What does the State Hazard Mitigation Plan include?

The State Hazard Mitigation Plan that is being developed by Louisiana includes two major elements, one that meets the need to preserve eligibility and one that can provide increased benefits to the State of Louisiana over time.  These elements are named according to the guidance provided by FEMA as the Standard State Hazard Mitigation Plan and the Enhanced State Hazard Mitigation Program.  The main distinctions between the two elements are as follows:

What is the “Standard State Hazard Mitigation Plan”?

The “Standard Plan” is the element of the overall planning effort that is required to be approved by FEMA by May 1, 2005 to preserve current levels of Federal disaster aid eligibility.  In general terms, the Standard Plan contains:

  •         Vulnerability Assessments identifying the types and impacts of all natural and selected manmade hazards;

  •        Goals and Objectives that reflect the hazards that threaten the State and point toward actions that can be taken to minimize or eliminate the deleterious impacts of these hazards;

  •         Mitigation Action Plan outlining specific activities and actions with a concrete implementation strategy to reduce risk from the identified hazards; and

  •         Plan Maintenance Process specifying how the State of Louisiana will keep the Mitigation Action Plan current and focused on addressing hazards in the most effective manner possible.

In a broad sense, the Standard Plan is intended to identify and implement discrete actions that will reduce the risk of loss of life and property damage in the State of Louisiana and preserve eligibility for existing levels of Federal pre- and post-disaster funding.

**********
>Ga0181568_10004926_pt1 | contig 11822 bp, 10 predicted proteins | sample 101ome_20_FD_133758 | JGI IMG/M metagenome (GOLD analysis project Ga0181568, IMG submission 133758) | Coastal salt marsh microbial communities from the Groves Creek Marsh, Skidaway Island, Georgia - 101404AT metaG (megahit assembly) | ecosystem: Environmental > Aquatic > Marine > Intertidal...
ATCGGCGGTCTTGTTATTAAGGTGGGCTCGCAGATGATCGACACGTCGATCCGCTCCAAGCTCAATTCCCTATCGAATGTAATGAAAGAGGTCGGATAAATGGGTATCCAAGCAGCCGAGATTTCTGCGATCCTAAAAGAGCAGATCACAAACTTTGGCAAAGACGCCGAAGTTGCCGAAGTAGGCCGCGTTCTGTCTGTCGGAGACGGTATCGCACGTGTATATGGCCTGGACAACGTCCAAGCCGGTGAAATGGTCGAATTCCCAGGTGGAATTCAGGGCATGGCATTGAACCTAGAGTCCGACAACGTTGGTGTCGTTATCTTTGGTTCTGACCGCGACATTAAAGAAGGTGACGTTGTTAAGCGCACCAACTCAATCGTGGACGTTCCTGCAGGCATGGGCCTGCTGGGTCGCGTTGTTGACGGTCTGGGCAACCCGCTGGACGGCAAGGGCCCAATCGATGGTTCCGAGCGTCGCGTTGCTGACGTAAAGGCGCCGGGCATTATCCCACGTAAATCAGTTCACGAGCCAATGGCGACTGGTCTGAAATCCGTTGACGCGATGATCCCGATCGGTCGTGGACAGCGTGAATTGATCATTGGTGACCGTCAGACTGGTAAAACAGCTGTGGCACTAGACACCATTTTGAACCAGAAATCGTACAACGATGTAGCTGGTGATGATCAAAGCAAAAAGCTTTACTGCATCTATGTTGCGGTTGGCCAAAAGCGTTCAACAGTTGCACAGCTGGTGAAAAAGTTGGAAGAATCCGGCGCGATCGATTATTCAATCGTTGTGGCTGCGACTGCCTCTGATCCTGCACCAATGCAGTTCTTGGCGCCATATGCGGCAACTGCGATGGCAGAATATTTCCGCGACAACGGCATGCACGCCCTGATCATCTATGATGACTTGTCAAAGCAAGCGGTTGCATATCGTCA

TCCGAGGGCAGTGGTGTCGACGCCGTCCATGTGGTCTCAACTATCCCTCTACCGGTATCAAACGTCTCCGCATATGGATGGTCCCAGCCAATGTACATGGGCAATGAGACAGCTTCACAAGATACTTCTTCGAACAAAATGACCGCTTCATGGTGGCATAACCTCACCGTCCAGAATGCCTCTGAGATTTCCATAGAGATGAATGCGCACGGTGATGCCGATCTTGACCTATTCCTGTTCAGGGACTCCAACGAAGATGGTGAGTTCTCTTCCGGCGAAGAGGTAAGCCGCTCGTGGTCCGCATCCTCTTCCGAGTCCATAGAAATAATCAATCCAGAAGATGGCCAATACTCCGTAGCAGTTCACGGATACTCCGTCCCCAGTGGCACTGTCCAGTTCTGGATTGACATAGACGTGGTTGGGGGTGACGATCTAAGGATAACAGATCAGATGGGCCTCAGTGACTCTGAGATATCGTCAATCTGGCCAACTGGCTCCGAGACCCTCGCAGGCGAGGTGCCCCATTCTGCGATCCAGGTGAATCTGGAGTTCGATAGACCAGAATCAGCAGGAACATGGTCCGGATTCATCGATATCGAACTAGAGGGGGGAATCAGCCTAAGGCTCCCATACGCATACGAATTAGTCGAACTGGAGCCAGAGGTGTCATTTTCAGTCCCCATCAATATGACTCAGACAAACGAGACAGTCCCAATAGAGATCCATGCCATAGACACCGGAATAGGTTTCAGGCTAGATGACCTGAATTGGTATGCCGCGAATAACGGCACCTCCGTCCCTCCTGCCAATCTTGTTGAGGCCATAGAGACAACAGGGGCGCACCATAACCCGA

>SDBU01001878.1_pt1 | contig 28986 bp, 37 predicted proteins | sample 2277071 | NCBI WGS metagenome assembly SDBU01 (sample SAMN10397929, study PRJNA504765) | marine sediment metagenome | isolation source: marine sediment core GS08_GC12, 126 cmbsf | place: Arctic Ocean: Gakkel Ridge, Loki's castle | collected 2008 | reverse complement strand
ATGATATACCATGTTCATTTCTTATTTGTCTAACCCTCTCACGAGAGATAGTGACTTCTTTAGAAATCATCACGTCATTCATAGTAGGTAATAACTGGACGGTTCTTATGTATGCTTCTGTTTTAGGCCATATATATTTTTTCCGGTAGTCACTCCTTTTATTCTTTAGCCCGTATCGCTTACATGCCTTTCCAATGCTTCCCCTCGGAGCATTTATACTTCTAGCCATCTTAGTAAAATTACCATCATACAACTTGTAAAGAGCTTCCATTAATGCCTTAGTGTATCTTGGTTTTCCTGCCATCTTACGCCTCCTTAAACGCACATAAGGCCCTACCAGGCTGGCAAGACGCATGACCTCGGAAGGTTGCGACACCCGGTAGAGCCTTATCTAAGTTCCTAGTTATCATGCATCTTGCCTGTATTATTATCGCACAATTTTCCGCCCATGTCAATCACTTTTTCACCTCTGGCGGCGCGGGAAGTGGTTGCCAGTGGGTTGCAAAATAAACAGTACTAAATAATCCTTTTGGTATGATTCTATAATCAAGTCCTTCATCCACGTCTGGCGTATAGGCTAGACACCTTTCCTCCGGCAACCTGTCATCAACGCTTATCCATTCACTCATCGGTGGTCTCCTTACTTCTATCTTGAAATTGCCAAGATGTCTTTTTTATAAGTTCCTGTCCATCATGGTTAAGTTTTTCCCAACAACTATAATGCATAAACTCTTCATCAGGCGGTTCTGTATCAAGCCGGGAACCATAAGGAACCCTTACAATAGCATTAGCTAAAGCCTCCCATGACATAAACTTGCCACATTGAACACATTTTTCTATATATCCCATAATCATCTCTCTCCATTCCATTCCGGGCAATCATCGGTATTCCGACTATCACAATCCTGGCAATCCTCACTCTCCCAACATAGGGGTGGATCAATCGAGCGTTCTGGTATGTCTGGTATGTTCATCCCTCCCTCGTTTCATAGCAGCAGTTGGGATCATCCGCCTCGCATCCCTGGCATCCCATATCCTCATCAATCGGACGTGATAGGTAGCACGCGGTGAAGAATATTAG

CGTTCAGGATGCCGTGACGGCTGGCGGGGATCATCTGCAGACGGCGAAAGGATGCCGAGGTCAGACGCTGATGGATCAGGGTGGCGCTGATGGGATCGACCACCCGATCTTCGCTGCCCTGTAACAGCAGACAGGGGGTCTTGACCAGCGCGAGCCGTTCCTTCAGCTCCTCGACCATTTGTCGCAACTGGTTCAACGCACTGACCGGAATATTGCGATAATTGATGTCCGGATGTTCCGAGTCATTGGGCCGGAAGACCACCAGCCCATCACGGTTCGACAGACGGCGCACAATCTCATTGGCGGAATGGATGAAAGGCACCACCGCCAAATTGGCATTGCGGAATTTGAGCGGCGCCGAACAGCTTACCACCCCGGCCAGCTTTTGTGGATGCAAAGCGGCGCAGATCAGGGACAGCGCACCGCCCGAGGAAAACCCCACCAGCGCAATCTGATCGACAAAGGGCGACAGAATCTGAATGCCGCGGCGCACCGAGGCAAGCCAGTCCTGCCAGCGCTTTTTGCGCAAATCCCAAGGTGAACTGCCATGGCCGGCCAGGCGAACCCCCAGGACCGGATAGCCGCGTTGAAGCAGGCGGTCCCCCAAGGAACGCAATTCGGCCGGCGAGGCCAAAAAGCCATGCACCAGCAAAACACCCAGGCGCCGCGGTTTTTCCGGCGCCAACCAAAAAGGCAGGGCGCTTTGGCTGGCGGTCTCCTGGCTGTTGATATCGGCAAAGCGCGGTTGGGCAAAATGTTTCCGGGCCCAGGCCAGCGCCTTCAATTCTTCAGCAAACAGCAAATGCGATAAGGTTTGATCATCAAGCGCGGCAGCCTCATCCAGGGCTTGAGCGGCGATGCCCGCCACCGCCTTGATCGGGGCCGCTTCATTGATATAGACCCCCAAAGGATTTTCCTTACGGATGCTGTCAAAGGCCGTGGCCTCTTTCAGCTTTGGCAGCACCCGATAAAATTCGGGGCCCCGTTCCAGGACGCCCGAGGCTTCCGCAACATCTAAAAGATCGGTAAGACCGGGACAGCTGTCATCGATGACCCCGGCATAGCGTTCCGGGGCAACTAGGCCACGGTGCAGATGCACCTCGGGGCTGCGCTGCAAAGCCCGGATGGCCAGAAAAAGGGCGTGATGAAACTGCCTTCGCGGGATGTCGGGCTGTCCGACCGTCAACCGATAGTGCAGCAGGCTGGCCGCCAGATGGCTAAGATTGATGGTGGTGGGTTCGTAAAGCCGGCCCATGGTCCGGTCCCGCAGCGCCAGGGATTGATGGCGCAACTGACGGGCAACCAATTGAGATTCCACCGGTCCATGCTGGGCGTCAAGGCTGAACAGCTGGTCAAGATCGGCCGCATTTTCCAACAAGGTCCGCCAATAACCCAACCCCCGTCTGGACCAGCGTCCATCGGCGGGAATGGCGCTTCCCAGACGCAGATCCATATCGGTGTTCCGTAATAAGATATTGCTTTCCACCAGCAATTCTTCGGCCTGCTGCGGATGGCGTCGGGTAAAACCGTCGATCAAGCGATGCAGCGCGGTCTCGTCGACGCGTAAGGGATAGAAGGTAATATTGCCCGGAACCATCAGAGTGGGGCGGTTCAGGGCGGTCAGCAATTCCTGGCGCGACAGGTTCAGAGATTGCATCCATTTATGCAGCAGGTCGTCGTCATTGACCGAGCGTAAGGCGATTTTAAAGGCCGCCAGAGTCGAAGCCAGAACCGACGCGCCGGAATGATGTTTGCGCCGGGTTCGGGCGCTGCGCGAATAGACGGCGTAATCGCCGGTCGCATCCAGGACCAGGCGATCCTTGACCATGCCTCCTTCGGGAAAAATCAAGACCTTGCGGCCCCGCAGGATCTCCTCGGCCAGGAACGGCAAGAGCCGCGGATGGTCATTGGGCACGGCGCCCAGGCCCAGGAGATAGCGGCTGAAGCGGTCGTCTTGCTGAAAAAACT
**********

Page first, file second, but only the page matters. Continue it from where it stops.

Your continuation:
What is the “Enhanced State Hazard Mitigation Program”?

The requirements within the DMA 2000 for producing a Standard Plan are obligatory for States to maintain current levels of funding eligibility.  However, the DMA 2000 also included a significant optional incentive for States to also undertake improvements to the way they administer programs related to hazard mitigation.  In basic terms, the Act provided for what is referred to as “Enhanced Program” status for States that met certain performance criteria.  If a state is designated as having an Enhanced Program, the most immediate effect is the amount of money that can be made available for the HMGP increases from 7.5% to 20%, a four-fold increase.  For a State facing the type of natural and manmade hazards such as Louisiana, this is too good an offer to pass up.  Therefore, part of the current planning effort is dedicated to identifying the ways in which Louisiana must upgrade its current hazard mitigation administrative program to attain Enhanced Program status.

In summary, the Enhanced Program portion of the work is intended to identify and implement improvements to the way the State of Louisiana supports and administers hazard mitigation to significantly increase the level of available Federal funding.

What is the status of the planning process?